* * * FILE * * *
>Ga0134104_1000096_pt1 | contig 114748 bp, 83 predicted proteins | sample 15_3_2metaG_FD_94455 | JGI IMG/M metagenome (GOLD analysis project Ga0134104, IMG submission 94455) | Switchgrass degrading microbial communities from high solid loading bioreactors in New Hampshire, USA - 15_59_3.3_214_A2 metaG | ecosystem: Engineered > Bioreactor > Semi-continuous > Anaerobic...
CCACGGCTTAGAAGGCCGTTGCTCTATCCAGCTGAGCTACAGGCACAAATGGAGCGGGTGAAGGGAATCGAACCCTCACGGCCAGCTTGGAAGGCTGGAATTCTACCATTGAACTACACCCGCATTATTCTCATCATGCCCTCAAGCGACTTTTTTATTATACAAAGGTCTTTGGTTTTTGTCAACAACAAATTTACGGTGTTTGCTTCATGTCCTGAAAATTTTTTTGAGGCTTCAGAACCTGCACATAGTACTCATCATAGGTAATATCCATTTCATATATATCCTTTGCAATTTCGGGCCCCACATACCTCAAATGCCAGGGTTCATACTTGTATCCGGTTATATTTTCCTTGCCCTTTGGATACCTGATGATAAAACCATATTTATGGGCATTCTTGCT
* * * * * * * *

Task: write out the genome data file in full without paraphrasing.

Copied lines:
>Ga0134104_1000096_pt1 | contig 114748 bp, 83 predicted proteins | sample 15_3_2metaG_FD_94455 | JGI IMG/M metagenome (GOLD analysis project Ga0134104, IMG submission 94455) | Switchgrass degrading microbial communities from high solid loading bioreactors in New Hampshire, USA - 15_59_3.3_214_A2 metaG | ecosystem: Engineered > Bioreactor > Semi-continuous > Anaerobic...
CCACGGCTTAGAAGGCCGTTGCTCTATCCAGCTGAGCTACAGGCACAAATGGAGCGGGTGAAGGGAATCGAACCCTCACGGCCAGCTTGGAAGGCTGGAATTCTACCATTGAACTACACCCGCATTATTCTCATCATGCCCTCAAGCGACTTTTTTATTATACAAAGGTCTTTGGTTTTTGTCAACAACAAATTTACGGTGTTTGCTTCATGTCCTGAAAATTTTTTTGAGGCTTCAGAACCTGCACATAGTACTCATCATAGGTAATATCCATTTCATATATATCCTTTGCAATTTCGGGCCCCACATACCTCAAATGCCAGGGTTCATACTTGTATCCGGTTATATTTTCCTTGCCCTTTGGATACCTGATGATAAAACCATATTTATGGGCATTCTTGCT